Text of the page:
1999 Toyota Camry



February, 28, 2007 AT 10:49 AM


Marked URGENT, because I'm on a cross-country road trip, and have one more full day (about 400 miles) of driving ahead of me.

Last night, after about 400 miles of driving (fifth consecutive day), I noticed a strong coolant smell inside the passenger area of the vehicle.

Yes, I was operating the heater (and had run the A/C during the day - currently in TN, fairly warm during day, cold at night).

This morning, I started the car, popped the hood, and inspected everything I could think of (coolant, oil, leaks, temp. Gauge (inside car), sniffed for smell inside and out, checked for pooled coolant anywhere, checked hoses (connections, for holes) that I could easily see (hose inspection wasn't complete or professional. Just the best I could do as a " non car guy", with a fairly surface level inspection).

My MAIN question is: if I watch coolant levels, should the car be safe to drive (the 400 miles today gets me to my destination, where I can address the issue, as needed).

Beyond that, any other suggestions (is it safe to leave for a while? What is the likely cause, etc?)

Heater Core seems to be the main theory, around the web (and opinion seems to be, it's okay to drive, watching coolant).

I have to check out of my motel in just over an hour (Noon, CST, today, 02/28) -- so any answers before then, would be awesome - thanks.)

I should also note: I'm on an ULTRA-tight budget - so please factor that into your answer (if I could just plunk down a credit card to get the car checked out, I would - but don't have that option).

Thanks very much!

3 Answers



February, 28, 2007 AT 10:54 AM

Check for wetness on the passengers side carpet or floor mat, it seems the heater core may be leaking internally, if you need a quick fix you could clamp off the heater core hoses or get a 2 dollar bypass hose from the parts store and put both heater hoses on that bypassing the heater core but still having flow everywhere else, as far as the trip keep you eye on the coolant every once in a while, a neglected leak could cost you big if unattended to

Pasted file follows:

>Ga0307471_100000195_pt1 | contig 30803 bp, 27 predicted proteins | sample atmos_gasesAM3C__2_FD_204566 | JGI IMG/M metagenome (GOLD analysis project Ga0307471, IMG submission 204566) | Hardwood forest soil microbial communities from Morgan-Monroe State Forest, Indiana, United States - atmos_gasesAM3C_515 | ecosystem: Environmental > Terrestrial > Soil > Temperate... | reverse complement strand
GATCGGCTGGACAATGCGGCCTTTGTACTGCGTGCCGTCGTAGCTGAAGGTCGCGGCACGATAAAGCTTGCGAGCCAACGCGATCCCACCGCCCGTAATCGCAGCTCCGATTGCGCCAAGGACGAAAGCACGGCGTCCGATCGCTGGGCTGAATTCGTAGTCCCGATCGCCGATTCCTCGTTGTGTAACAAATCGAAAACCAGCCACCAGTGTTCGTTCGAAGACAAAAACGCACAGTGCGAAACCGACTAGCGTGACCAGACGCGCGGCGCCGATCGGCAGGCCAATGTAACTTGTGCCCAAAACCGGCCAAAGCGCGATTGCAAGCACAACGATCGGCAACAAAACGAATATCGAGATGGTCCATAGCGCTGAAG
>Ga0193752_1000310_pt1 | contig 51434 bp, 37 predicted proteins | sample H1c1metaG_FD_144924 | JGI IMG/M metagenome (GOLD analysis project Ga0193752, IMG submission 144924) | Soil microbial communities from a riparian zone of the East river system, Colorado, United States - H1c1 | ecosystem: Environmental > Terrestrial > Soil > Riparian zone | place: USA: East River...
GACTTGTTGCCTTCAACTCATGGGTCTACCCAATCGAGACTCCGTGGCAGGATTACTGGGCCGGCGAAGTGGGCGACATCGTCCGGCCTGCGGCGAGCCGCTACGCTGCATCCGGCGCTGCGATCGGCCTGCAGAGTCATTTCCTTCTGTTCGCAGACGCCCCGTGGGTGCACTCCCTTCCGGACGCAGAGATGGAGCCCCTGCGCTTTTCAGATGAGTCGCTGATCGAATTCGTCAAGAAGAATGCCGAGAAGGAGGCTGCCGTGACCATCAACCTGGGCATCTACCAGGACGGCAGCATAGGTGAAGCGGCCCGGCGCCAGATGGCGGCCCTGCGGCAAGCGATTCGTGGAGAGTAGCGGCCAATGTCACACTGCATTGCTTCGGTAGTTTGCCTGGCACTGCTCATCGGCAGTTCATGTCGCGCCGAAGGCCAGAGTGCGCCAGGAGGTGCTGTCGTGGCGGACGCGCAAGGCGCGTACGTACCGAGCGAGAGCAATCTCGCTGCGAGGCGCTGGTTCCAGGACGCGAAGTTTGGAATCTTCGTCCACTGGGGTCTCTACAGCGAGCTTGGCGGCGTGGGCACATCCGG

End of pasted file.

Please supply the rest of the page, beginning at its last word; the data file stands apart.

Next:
thanks, jim

oh and if you are happy with the info please leave some feedback we all donate out time here helping people for free



February, 28, 2007 AT 11:03 AM

Thanks, Jim!

I'm very " non-mechanical", and not sure how to manage the by-pass clamp fix you advise (though can presumably figure it out, with a bit of time.)

My question for now: WITHOUT doing that fix, should the car be okay to drive, checking coolant levels, every so often? If so, how often? (Once an hour?)

Also, does running (or not) the A/C or Heat make a difference. I can adjust, as needed (i.E. Wear jacket in car, not run heater).


EDIT: 12: 10 PM, CST -- I checked passenger side floor, and it's completely dry. So, as far as I can tell, except for the smell itself (noticed last night, but not this morning, with the car running for a few minutes) - there aren't any other " telltale" signs of a major problem (though don't know that for sure --- hence my posts here.) Thanks Again.

Thanks again for any additional help!


PS - I will gladly make a small donation in the near future (+/- 2 weeks). I am currently unemployed, and on a critically tight budget (hence the nature of the " what can I get by with?&Quot; aspect of my questions). Thanks Again!



February, 28, 2007 AT 11:11 AM

The bypass fix is minimal you would need a screwdriver and a pair of pliers , its really like a "t"you would take off the hhoses at the heater core located on the firewall and place them on the t with two clamps totally eliminating the heater core and heat?? the cooling system is under constant pressure and the leak may get worse quick or it may not , if you keep and eye on the guages and check the coolant once an hour unless the leak gets worse i would suspect you could make the trip, oh and the doantion is up to you the feedback to me is just saying i helped you


t inbetween the heater hoses


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